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Blanco County News
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Health and Wellness
Clean Water?
Wellness Consultant
Wednesday, April 11, 2012 • Posted April 12, 2012 9:15 AM

Most of us who live in the USA take it for granted that we will always have access to pure, clean water. We assume that the supply is both endless and safe… not so!

This week, we have the annual opportunity to get personal wells and water sources checked by our County Extension Service. Our screening date is April 16. Samples should be turned in by 10:00 a.m. Samples from private water wells will be screened for common contaminants including fecal coli form bacteria, nitrates, and high salinity. The cost is $10 per sample. Pick up and drop-off for the sample bags is at K&C Supply in Blanco on N Hwy. 281 and at the Extension Service Office in Johnson City (see Blanco County News, March 28 edition.)

Maybe you remember stories from your grandparents, or even know of recent cases of typhoid and e. coli spread via the water supplies. Let’s take care of our precious water source; collect our samples this weekend or Monday morning to turn in by 10:00 am… for best results we need to make the collection as close to pick-up time as possible.

Does it matter what type of water we drink? Absolutely! Still, there is a great deal of concern about the quality of our drinking water. A problem with tap water, other than the taste, is that the chlorine found in tap water is a strong, highly reactive oxidizing agent that tends to combine with organic matter in water to form toxic by-products that can cause heart disease, cancer, miscarriage, or birth defects. Chlorine is needed to make tap water safer to drink by killing bacteria and other contaminants before the water arrives at the point of use. But, chlorine does not need to be consumed. Additionally, other contaminants we should be concerned about in our water include herbicides, pesticides, gaseous chemicals, lead, nitrates and radon. The conclusion is that we will need to find an alternative to tap water. There are two options - bottled water and home filtration.

Bottled water is expensive and often very inconvenient. According to the Natural Resources Defense Council, 40 percent of all bottled water is actually tap water in a bottle. The bottled water industry is largely unregulated. Between 60 to 70 percent of all bottled water sold in the U.S. is exempt from any of the Federal Government's standards because it is sold in the same state in which it is bottled. If you do use bottled water, purchase only those brands that display a mineral breakdown on the label. Otherwise, the water most likely contains no minerals and long-term consumption of de-mineralized water is not advised.

Reverse osmosis water filtration is water from the tap that passes through a sedimentation filter allowing particulate matter to settle. Water molecules pass through special membranes but the organic and inorganic materials do not. Then the water passes through a carbon filter which takes out anything remaining. There are several problems with this type of filter. It is expensive and inefficient as only 10 to 25 percent of the water that goes through the unit is used and the balance is wasted. Most important is the fact that all minerals are removed from the water, which are necessary for body function.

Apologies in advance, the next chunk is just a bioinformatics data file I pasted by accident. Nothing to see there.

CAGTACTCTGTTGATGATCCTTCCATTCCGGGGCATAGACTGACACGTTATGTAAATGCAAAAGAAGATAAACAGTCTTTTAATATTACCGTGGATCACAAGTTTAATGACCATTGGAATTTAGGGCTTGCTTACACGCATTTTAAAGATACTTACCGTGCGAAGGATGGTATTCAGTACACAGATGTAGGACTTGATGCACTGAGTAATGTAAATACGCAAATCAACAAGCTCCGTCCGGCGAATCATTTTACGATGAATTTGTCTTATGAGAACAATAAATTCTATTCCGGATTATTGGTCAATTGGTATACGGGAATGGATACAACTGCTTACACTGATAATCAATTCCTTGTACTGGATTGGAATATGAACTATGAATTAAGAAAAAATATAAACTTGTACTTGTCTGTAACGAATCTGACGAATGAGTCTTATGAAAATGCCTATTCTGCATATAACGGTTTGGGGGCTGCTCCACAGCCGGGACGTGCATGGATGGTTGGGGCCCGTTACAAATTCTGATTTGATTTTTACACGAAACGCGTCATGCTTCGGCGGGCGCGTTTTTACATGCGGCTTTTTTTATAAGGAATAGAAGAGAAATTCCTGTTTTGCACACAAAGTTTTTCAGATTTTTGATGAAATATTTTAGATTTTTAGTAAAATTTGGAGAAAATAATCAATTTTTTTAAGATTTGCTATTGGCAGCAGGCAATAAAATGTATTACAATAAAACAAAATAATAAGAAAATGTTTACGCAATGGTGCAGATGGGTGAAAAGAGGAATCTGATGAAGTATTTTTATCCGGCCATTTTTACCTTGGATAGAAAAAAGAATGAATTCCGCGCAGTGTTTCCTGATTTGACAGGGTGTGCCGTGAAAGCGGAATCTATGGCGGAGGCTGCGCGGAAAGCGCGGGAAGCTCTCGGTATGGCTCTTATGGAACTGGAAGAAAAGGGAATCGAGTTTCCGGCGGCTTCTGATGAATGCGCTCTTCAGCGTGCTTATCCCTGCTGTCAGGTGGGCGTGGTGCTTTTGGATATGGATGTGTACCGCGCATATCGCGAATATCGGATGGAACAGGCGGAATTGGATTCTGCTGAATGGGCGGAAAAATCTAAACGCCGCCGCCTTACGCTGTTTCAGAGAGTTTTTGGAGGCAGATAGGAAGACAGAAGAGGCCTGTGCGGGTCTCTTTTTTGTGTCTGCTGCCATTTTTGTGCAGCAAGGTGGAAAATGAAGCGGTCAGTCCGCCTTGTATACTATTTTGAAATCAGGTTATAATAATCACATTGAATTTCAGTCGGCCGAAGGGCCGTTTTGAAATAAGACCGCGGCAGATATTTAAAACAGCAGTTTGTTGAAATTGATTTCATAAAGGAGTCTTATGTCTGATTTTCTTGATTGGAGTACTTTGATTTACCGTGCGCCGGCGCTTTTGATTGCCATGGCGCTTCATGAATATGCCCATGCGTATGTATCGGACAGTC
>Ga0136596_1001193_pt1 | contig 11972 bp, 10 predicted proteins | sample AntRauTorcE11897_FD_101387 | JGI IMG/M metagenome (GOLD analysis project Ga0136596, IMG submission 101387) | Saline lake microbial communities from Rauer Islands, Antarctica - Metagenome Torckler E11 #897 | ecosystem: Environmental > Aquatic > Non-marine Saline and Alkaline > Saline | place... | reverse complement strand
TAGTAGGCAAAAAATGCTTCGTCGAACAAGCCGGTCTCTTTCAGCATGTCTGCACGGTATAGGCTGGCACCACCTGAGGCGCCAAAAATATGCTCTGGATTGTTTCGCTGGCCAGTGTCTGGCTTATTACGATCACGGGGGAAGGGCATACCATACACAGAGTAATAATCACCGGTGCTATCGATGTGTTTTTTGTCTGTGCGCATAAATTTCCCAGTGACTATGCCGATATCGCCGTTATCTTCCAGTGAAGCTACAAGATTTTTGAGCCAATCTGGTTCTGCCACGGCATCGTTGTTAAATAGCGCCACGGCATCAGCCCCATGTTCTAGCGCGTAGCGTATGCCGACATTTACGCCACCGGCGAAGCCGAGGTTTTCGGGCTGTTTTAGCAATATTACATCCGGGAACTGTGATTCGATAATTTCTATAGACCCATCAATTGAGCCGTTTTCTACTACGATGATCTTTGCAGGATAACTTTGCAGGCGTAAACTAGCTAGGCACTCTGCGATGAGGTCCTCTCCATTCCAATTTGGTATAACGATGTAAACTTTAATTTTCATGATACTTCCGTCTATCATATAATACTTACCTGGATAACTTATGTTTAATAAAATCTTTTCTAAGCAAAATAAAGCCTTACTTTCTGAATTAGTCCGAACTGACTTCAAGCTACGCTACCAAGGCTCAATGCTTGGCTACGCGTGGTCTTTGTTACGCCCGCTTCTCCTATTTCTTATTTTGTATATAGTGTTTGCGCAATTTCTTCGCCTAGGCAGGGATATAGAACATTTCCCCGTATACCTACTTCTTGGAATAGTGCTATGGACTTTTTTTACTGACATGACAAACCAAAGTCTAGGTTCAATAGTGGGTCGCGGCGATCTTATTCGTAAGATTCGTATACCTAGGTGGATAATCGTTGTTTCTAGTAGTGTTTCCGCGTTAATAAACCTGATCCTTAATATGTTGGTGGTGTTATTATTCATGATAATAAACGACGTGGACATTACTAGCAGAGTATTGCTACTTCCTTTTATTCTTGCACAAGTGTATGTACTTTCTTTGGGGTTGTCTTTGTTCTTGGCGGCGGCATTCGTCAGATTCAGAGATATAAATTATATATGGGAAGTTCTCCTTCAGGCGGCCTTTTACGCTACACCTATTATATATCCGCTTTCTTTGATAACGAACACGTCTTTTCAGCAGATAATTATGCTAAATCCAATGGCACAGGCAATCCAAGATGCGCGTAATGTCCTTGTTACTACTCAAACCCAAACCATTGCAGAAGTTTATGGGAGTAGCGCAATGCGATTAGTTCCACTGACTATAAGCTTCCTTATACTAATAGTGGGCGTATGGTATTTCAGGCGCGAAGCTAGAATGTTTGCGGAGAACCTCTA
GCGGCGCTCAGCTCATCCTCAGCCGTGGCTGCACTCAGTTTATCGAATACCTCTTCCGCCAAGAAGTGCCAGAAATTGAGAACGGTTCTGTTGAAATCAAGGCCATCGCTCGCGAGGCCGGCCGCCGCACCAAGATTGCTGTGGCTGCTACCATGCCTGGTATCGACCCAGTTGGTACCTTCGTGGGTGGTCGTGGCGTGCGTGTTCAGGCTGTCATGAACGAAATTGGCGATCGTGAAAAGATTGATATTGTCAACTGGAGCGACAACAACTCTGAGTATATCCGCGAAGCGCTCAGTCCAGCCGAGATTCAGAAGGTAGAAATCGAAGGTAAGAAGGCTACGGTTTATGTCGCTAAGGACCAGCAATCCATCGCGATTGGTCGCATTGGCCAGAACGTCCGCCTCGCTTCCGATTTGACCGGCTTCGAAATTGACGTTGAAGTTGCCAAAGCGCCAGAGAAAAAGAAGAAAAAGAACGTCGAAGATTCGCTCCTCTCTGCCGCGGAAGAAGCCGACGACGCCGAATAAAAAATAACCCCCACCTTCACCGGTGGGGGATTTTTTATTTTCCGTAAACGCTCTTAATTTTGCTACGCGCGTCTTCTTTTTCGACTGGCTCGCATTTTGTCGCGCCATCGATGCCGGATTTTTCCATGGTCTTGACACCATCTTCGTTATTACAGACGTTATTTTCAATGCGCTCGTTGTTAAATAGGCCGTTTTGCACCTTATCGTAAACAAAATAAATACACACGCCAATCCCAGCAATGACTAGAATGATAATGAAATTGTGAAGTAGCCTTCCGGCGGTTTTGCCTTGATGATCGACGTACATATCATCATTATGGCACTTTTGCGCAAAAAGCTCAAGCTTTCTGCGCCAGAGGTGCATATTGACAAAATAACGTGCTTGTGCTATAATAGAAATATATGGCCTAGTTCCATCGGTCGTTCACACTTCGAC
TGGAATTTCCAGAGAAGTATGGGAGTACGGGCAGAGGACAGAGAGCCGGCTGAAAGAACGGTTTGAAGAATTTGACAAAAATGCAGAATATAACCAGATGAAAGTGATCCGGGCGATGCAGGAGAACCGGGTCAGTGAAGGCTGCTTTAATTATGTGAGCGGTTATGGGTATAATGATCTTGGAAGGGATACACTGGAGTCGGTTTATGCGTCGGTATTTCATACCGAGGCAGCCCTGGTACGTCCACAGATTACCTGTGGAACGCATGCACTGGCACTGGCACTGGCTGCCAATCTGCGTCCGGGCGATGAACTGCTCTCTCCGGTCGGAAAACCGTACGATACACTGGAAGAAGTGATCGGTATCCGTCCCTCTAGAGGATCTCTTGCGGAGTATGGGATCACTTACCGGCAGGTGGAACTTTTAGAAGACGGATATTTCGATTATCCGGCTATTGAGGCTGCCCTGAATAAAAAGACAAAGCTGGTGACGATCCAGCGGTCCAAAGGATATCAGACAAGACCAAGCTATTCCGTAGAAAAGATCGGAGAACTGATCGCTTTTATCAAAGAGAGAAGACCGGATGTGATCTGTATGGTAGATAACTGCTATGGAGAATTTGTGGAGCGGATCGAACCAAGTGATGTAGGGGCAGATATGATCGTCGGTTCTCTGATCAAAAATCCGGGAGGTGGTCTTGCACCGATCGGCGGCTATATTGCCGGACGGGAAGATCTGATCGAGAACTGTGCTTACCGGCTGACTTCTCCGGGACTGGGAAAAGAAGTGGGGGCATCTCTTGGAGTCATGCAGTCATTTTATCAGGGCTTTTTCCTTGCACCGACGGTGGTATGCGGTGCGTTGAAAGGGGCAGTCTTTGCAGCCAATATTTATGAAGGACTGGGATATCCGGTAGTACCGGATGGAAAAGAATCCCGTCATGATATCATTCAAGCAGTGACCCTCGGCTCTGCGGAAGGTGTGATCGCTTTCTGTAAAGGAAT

Distilled water involves vaporizing water, turning it into steam and then condensing it again into liquid. This process removes all useful minerals, gases such as oxygen and electrolytes from the water. Substantial health concerns about drinking distilled water for long periods of time are that it causes the development of mineral deficiencies and an acid state in the body. Ideally, water consumed should be slightly alkaline. Again, the problem with this method is the fact that the water is totally de-mineralized and it uses several gallons to yield one gallon of filtered water, making it environmentally unfriendly.

In activated carbon filtration, the carbon is activated by exposing it to chemicals at high temperatures and steam in the absence oxygen. This gives the carbon a large surface area on which to attach and absorb chemicals. Carbon removes organic chemicals and chlorine, while leaving the minerals in the water. In other words, carbon takes out much of what man puts in the water and leaves what is supposed to be in the water. Silver is used in many carbon filters to prevent the growth of bacteria, which makes these units virtually maintenance free for long periods of time. These units are also significantly less expensive than reverse osmosis or distillation units. Additionally, it is best to purchase a filter with loose carbon, since water tends to channel. Information published in the Water Conditioning and Purification the efficacy of Granular Activated Carbon for removing various substances from the water. More information is available on-line or from Texas A&M and Todd Swift at the Blanco Country Extension Office. 830-868-7167

Disclaimer: Facts in these articles are obtained from medical and clinical journals, scientific publications, and published trade books. These articles have been written and published strictly for information purposes. Consult your health care provider for your specific medical needs. For any questions, comments or suggestions contact Maryella at or

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